"This Is Uncomfortable" host Reema Khrais.

A podcast about how money messes with your life

Marketplace Staff Jun 13, 2019
"This Is Uncomfortable" host Reema Khrais.

There are big, romantic ideas out there about how our financial lives should unfold — and then there’s reality.

Marketplace’s newest podcast, “This Is Uncomfortable,” is all about life and how money messes with it. Every week, host Reema Khrais will dig into how money affects relationships, shapes identities and often defines what it means to be an adult.

The first episode is out today, and we sat down with Reema to ask some uncomfortable questions of our own.

Why do we need to talk about money if it’s so uncomfortable?

So we can make it feel not uncomfortable! I’m the queen of getting weird when it comes to talking about money stuff with friends and family, which is honestly a big reason why I wanted to do this podcast. I realized that in my personal life, it was rare for me to have intimate, real conversations with friends and family about money, which is absurd.

Money is at the heart of so many of the decisions we make — it often influences the jobs we take on, where we live or even the communities we create. Also the more we talk about it, the more likely we can make smarter, more thoughtful decisions. For example, it might be weird to tell a co-worker how much you make, but odds are it can help them (especially if they’re younger, a woman or POC).

What kinds of stories are you going to tell?

I’m super interested in the emotional side of money. Whenever we talk about money, it’s usually in the context of how to save or invest or ask for a raise, which are all valuable things, but this is a podcast that explores how money makes us feel. How does it impact our relationships, how we see ourselves and the choices we make?

And when I say money, I’m thinking about all the things it represents, too. So you’ll also hear stories that explore our relationship to jobs and ideas of success, worth and opportunity. Stories from how money complicates our friendships to the phenomenon of “sudden wealth syndrome” to the different ways women’s careers get derailed.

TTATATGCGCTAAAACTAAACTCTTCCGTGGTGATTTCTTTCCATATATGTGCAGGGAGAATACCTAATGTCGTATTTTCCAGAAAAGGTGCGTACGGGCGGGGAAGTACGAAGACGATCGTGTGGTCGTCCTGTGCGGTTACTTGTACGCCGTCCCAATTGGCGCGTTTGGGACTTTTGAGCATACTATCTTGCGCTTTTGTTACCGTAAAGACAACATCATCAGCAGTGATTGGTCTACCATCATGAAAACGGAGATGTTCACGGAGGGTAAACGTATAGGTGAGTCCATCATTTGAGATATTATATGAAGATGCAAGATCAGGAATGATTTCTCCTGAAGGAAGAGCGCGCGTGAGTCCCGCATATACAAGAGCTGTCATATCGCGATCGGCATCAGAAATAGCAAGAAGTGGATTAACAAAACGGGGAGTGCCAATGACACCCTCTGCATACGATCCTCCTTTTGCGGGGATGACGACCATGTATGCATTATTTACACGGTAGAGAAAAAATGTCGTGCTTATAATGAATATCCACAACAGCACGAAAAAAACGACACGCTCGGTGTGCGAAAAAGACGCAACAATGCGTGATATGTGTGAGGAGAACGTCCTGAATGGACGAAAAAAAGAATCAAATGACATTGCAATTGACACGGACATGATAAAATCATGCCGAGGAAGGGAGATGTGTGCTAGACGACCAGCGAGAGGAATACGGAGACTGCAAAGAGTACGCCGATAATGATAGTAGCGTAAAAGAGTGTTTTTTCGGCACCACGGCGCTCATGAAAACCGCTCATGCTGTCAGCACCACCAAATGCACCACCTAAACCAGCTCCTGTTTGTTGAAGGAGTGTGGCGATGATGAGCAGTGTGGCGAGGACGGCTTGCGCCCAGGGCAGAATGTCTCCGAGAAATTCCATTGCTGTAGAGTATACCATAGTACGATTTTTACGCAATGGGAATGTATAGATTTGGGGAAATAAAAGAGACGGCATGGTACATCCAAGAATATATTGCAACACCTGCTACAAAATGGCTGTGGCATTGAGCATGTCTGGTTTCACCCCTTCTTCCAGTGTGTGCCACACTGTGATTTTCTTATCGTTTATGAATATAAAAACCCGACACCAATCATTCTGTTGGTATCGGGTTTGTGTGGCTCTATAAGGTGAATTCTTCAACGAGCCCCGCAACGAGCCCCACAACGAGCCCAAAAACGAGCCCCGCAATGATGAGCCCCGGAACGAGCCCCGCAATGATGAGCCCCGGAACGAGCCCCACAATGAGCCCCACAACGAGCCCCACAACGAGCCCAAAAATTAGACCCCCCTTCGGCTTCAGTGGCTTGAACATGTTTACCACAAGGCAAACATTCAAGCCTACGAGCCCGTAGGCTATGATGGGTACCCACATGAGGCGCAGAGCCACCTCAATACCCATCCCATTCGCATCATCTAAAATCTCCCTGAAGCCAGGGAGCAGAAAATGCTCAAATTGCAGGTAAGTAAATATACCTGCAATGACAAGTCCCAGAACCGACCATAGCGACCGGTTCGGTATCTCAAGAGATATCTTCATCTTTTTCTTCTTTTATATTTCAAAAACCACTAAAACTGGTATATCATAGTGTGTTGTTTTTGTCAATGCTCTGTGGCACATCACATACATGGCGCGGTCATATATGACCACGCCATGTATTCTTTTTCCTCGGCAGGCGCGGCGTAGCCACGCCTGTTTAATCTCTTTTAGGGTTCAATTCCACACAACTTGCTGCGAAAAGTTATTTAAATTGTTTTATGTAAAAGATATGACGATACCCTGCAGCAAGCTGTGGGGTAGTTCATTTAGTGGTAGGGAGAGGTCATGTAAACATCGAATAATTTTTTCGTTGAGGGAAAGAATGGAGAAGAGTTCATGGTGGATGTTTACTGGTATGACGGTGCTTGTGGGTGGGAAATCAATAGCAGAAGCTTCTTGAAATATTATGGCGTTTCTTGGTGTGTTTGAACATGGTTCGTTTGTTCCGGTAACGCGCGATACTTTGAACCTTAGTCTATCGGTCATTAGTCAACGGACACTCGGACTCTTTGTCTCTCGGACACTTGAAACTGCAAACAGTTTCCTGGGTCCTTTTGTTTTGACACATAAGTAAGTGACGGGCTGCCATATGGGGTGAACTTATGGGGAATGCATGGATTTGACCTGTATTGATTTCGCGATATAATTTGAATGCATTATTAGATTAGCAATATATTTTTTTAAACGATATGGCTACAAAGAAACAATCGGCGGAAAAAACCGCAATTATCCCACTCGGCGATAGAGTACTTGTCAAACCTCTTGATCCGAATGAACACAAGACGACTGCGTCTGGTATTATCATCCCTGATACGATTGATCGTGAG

How would you describe your relationship with money?

Not great. I could probably cut down on Postmates orders and random Amazon purchases — like, I don’t know why I bought a laser projector for $49.99 yesterday. My parents describe my relationship with money as “reckless,” but I don’t think it’s that bad. I just don’t think I’m intentional enough with saving and thinking ahead. But I’m trying to change that. Just upped my retirement contribution last week!

Congrats. But what’s a “laser projector”?

It’s basically this thing that projects the galaxy and clouds onto your wall or entire room. I saw it at a friend’s apartment and thought it was the coolest thing ever.

What’s surprised you the most making this show so far?

I think I underestimated just how hard it would be to get people to open up about money. Obviously there are people out there who are happy putting their lives on blast (thank God for them). But when it comes to pretty intimate topics, like how money ruined a family relationship or what it’s like to receive a big windfall, it can be hard to find people who will talk openly and vulnerably. Money is something that can bring out a lot of ugly and difficult feelings, like resentment, guilt and envy. 

How did you end up here? What were you doing before the show?

Before this podcast, I was a general assignment reporter for Marketplace, covering everything from company earnings to the economic impacts of immigrant communities. And before Marketplace, I was a Kroc Fellow at NPR and eventually an education reporter for WUNC. 

I pitched this podcast to Marketplace because I really wanted to create something that would resonate with people my age or really anyone who’s still trying to figure out what it means to be an adult. There are big, romantic ideas out there about how our financial lives should unfold, but the reality is actually really messy — and those are the stories I want to share.

What do you want people to take away from the show?

On a basic level, I hope they find the stories entertaining and relatable. But I also hope they challenge people to think more deeply about their own relationship with money. There’s a tendency to be polite and diplomatic when it comes to certain topics around money and jobs. I mean, I definitely feel that. And I hope after listening to this podcast, that all starts to feel a little less taboo.

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